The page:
BACKGROUND: Depressive symptoms are a common problem in patients with diabetes, laying an additional burden on both the patients and the health care system. Patients suffering from these symptoms rarely receive adequate evidence-based psychological help as part of routine clinical care. Offering brief evidence-based treatments aimed at alleviating depressive symptoms could improve patients’ medical and psychological outcomes. However, well-designed trials focusing on the effectiveness of psychological treatments for depressive symptoms in patients with diabetes are scarce. The Mood Enhancement Therapy Intervention Study (METIS) tests the effectiveness of two treatment protocols in patients with diabetes. Individually administered Cognitive Behavioral Therapy (CBT) and Mindfulness-Based Cognitive Therapy (MBCT) are compared with a waiting list control condition in terms of their effectiveness in reducing the severity of depressive symptoms. Furthermore, we explore several potential moderators and mediators of change underlying treatment effectiveness, as well as the role of common factors and treatment integrity.

METHODS/DESIGN: The METIS trial has a randomized controlled design with three arms, comparing CBT and MBCT with a waiting list control condition. Intervention groups receive treatment immediately; the waiting list control group receives treatment three months later. Both treatments are individually delivered in 8 sessions of 45 to 60 minutes by trained therapists. Primary outcome is severity of depressive symptoms. Anxiety, well-being, diabetes-related distress, HbA1c levels, and intersession changes in mood are assessed as secondary outcomes. Assessments are held at pre-treatment, several time points during treatment, at post-treatment, and at 3-months and 9-months follow-up. The study has been approved by a medical ethical committee.

DISCUSSION: Both CBT and MBCT are expected to help improve depressive symptoms in patients with diabetes. If MBCT is at least equally effective as CBT, MBCT can be established as an alternative approach to CBT for treating depressive symptoms in patients with diabetes. By analyzing moderators and mediators of change, more information can be gathered for whom and why CBT and MBCT are effective.

TRIAL REGISTRATION: Clinical Trials NCT01630512.

PMID: 25566369 [PubMed]

Posted in BMC Psychol | Tagged | Leave a comment

Prevalence of psychological problems and associated transplant-related variables at different time periods after liver transplantation.

Prevalence of psychological problems and associated transplant-related variables at different time periods after liver transplantation.

Liver Transpl. 2014 Dec 30;

Authors: Annema C, Roodbol PF, Stewart RE, Porte RJ, Ranchor AV

Abstract

After liver transplantation, recipients often experience psychological problems that are influenced by demographic, personal and transplant-related variables. However, because previous studies have mostly reported on psychological problems and their influencing factors in the first years after transplantation, less is known about their prevalence and influence in the long run. The aim of this study was to examine point-prevalence rates of symptoms of anxiety, depression and posttraumatic stress at different time periods after transplantation, as well as transplant-related variables associated with these problems. A cross-sectional survey was performed among 373 liver transplant recipients transplanted between 1979 and 2009 at our center. Five clinically relevant time periods were identified: 0.5-<2 years, 2-<5 years, 5-<10 years, 10-<15 years, and ≥15 years after transplantation. The response rate was 75% (n=281). Overall, 33.4% of the respondents experienced clinically relevant symptom levels of anxiety (28.7%), depression (16.5%), or posttraumatic stress (10.0%). Symptoms of anxiety and depression were more prevalent in the first two years and at long-term after transplantation. Posttraumatic stress symptoms were more prevalent in the first five years after transplantation. However, the prevalence rates did not differ significantly between time periods. Viral hepatitis and the number of side-effects of the immunosuppressive medication were found to be associated with all psychological problems. Alcoholic liver disease was associated with anxiety and depression at short-term after transplantation. In conclusion, a significant subset of transplant recipients experience psychological problems, both shortly after transplantation and in the long run. These problems are often associated with side-effects of the immunosuppressive medication. Therefore monitoring of psychological problems, offering psychological counseling and managing medication side-effects should be part of the routine care of transplant recipients. This article is protected by copyright. All rights reserved.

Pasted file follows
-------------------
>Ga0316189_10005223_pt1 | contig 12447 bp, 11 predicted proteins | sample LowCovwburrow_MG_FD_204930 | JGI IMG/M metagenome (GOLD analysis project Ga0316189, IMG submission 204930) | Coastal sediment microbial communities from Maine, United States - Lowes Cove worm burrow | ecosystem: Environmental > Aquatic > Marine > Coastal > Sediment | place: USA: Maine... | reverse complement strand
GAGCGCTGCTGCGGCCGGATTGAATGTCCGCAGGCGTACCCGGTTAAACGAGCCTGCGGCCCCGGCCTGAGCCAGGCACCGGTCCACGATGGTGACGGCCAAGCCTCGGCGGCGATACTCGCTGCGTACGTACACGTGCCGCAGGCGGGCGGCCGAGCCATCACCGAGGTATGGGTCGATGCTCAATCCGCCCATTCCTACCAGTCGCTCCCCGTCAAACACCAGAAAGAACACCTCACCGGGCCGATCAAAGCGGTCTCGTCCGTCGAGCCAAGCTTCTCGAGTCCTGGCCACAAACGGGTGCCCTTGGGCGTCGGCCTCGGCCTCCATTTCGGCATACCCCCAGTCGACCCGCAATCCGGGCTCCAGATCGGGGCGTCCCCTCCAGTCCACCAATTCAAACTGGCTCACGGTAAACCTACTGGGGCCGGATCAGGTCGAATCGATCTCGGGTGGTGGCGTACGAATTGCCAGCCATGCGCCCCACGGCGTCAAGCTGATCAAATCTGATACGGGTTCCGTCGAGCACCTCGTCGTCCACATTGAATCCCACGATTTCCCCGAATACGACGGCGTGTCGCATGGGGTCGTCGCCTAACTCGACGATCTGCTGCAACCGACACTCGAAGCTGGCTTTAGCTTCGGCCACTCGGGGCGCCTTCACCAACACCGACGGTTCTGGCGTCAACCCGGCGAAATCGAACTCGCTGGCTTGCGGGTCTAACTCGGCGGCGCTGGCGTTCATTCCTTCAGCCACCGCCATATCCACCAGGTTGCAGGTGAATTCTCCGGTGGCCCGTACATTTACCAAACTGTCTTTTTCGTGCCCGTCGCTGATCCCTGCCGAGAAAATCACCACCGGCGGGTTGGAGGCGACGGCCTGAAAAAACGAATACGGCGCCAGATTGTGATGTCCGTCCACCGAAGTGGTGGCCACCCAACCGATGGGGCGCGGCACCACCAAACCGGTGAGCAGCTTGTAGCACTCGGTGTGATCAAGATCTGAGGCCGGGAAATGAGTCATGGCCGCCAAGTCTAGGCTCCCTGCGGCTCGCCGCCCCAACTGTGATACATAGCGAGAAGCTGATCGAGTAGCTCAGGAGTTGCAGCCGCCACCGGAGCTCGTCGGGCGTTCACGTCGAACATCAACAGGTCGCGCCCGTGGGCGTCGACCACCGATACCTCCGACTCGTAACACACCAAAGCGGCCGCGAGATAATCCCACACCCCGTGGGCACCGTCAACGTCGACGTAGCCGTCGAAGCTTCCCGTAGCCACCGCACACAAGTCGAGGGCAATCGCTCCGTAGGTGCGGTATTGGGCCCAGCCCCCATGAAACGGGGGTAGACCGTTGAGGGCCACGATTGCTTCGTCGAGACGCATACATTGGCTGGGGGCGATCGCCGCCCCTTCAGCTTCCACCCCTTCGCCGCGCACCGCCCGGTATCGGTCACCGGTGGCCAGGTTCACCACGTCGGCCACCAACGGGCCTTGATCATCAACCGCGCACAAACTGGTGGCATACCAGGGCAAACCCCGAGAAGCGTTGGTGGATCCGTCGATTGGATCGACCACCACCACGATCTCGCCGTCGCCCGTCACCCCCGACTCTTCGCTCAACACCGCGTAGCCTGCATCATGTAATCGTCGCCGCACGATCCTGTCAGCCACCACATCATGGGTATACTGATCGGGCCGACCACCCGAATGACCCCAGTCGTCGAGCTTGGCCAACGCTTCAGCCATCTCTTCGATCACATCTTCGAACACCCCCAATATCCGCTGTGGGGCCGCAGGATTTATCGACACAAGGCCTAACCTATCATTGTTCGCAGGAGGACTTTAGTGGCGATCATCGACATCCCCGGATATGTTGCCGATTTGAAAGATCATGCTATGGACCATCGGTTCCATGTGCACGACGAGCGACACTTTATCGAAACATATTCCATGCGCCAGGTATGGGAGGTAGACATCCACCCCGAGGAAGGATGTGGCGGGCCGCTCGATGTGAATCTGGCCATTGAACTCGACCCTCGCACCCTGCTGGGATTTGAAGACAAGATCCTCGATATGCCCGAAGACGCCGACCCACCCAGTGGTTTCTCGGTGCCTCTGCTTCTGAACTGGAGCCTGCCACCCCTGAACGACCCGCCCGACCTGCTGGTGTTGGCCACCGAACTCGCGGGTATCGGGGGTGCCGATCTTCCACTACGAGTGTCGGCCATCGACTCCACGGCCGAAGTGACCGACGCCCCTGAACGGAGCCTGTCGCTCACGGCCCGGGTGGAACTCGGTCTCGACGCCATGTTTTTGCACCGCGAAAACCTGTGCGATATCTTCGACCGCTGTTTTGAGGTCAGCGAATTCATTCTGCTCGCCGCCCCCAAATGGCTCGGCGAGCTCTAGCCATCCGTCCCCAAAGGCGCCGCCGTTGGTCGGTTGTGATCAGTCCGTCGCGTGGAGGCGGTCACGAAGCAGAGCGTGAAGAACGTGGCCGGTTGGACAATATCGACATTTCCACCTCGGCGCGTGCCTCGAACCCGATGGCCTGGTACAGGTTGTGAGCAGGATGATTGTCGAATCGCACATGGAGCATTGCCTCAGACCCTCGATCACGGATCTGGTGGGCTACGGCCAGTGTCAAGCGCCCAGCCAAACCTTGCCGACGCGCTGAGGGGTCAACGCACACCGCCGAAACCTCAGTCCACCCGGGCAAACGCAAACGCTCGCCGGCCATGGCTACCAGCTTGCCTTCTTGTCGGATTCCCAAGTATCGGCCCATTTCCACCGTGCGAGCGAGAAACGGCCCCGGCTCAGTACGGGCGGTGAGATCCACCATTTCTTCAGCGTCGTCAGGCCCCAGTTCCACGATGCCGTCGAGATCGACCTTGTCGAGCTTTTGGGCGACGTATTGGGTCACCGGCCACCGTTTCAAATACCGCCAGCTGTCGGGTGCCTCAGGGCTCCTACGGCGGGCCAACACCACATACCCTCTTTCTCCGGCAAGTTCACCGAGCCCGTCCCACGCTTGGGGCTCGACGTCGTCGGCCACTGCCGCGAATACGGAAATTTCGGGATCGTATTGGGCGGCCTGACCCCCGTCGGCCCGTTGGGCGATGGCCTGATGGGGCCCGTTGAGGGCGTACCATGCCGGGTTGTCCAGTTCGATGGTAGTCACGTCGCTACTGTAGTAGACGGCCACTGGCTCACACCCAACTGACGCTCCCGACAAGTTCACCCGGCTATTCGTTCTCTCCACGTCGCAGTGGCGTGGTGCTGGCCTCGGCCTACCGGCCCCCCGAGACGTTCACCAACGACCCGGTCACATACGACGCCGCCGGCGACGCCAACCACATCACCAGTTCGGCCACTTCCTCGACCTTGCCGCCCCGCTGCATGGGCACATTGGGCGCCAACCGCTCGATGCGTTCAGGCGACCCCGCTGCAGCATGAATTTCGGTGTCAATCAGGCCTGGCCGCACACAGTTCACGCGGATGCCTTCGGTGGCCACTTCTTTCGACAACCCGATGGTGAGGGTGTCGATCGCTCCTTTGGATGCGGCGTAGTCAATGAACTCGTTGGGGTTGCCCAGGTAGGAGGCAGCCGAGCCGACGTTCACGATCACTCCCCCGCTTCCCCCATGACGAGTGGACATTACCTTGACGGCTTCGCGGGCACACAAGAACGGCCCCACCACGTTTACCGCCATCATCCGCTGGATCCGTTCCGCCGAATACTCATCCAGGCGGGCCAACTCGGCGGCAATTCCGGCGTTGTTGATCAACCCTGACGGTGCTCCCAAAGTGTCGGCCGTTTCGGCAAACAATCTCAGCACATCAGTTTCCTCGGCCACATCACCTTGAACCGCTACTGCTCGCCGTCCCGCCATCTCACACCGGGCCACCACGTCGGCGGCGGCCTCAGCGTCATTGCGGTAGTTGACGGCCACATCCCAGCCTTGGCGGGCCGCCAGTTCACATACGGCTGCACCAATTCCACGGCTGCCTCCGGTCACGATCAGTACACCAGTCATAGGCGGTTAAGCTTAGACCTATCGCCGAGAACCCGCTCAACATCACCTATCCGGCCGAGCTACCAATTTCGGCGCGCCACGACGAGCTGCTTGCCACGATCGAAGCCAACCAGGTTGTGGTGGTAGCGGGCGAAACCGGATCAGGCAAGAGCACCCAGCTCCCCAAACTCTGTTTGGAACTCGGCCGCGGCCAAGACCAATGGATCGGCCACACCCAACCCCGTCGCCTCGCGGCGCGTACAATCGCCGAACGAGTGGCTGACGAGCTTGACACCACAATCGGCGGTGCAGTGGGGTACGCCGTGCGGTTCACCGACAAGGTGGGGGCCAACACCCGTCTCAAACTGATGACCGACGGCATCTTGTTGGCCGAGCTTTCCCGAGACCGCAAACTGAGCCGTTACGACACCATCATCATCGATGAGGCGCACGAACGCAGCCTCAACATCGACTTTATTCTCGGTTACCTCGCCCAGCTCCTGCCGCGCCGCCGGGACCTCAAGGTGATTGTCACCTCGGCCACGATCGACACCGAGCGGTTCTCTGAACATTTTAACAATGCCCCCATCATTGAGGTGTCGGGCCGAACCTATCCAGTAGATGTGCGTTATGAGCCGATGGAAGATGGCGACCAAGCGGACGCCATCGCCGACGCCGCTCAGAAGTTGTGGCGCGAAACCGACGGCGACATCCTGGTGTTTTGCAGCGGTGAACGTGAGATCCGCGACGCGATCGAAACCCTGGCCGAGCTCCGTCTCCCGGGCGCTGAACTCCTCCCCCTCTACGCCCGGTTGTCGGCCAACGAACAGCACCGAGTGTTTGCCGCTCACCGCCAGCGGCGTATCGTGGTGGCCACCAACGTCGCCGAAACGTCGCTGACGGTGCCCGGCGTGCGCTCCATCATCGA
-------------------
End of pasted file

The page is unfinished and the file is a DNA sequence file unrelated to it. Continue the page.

PMID: 25556775 [PubMed - as supplied by publisher]

Posted in Liver Transpl | Leave a comment